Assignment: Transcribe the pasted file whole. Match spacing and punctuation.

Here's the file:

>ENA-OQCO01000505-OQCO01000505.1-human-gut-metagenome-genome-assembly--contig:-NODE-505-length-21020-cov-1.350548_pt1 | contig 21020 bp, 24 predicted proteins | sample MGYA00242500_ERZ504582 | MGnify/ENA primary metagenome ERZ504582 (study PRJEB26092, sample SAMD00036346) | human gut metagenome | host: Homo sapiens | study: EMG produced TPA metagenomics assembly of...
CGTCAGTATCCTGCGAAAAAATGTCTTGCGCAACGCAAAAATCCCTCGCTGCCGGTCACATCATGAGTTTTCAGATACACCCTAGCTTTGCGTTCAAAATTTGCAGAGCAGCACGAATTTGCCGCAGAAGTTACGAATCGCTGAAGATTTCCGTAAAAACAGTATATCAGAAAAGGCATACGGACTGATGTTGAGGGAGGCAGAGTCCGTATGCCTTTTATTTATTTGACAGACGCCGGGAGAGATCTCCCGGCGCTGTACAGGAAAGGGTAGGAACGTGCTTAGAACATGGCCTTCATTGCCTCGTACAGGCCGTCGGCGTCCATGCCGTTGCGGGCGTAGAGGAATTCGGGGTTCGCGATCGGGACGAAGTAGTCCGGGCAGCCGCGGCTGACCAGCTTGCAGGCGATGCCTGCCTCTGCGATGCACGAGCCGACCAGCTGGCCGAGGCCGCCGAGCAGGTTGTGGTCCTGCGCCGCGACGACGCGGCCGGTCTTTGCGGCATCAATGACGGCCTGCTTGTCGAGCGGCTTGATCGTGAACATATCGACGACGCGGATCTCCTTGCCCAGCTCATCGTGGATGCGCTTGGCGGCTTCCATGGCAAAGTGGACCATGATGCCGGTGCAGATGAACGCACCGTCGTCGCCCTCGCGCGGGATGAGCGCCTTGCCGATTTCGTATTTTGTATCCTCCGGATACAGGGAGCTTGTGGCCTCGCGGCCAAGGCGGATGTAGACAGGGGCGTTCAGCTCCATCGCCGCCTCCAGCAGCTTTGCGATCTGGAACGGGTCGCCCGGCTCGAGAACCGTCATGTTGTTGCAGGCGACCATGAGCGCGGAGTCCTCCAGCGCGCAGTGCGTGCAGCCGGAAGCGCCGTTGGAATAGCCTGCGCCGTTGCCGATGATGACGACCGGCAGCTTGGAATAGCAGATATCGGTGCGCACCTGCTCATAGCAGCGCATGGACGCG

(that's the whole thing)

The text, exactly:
>ENA-OQCO01000505-OQCO01000505.1-human-gut-metagenome-genome-assembly--contig:-NODE-505-length-21020-cov-1.350548_pt1 | contig 21020 bp, 24 predicted proteins | sample MGYA00242500_ERZ504582 | MGnify/ENA primary metagenome ERZ504582 (study PRJEB26092, sample SAMD00036346) | human gut metagenome | host: Homo sapiens | study: EMG produced TPA metagenomics assembly of...
CGTCAGTATCCTGCGAAAAAATGTCTTGCGCAACGCAAAAATCCCTCGCTGCCGGTCACATCATGAGTTTTCAGATACACCCTAGCTTTGCGTTCAAAATTTGCAGAGCAGCACGAATTTGCCGCAGAAGTTACGAATCGCTGAAGATTTCCGTAAAAACAGTATATCAGAAAAGGCATACGGACTGATGTTGAGGGAGGCAGAGTCCGTATGCCTTTTATTTATTTGACAGACGCCGGGAGAGATCTCCCGGCGCTGTACAGGAAAGGGTAGGAACGTGCTTAGAACATGGCCTTCATTGCCTCGTACAGGCCGTCGGCGTCCATGCCGTTGCGGGCGTAGAGGAATTCGGGGTTCGCGATCGGGACGAAGTAGTCCGGGCAGCCGCGGCTGACCAGCTTGCAGGCGATGCCTGCCTCTGCGATGCACGAGCCGACCAGCTGGCCGAGGCCGCCGAGCAGGTTGTGGTCCTGCGCCGCGACGACGCGGCCGGTCTTTGCGGCATCAATGACGGCCTGCTTGTCGAGCGGCTTGATCGTGAACATATCGACGACGCGGATCTCCTTGCCCAGCTCATCGTGGATGCGCTTGGCGGCTTCCATGGCAAAGTGGACCATGATGCCGGTGCAGATGAACGCACCGTCGTCGCCCTCGCGCGGGATGAGCGCCTTGCCGATTTCGTATTTTGTATCCTCCGGATACAGGGAGCTTGTGGCCTCGCGGCCAAGGCGGATGTAGACAGGGGCGTTCAGCTCCATCGCCGCCTCCAGCAGCTTTGCGATCTGGAACGGGTCGCCCGGCTCGAGAACCGTCATGTTGTTGCAGGCGACCATGAGCGCGGAGTCCTCCAGCGCGCAGTGCGTGCAGCCGGAAGCGCCGTTGGAATAGCCTGCGCCGTTGCCGATGATGACGACCGGCAGCTTGGAATAGCAGATATCGGTGCGCACCTGCTCATAGCAGCGCATGGACGCG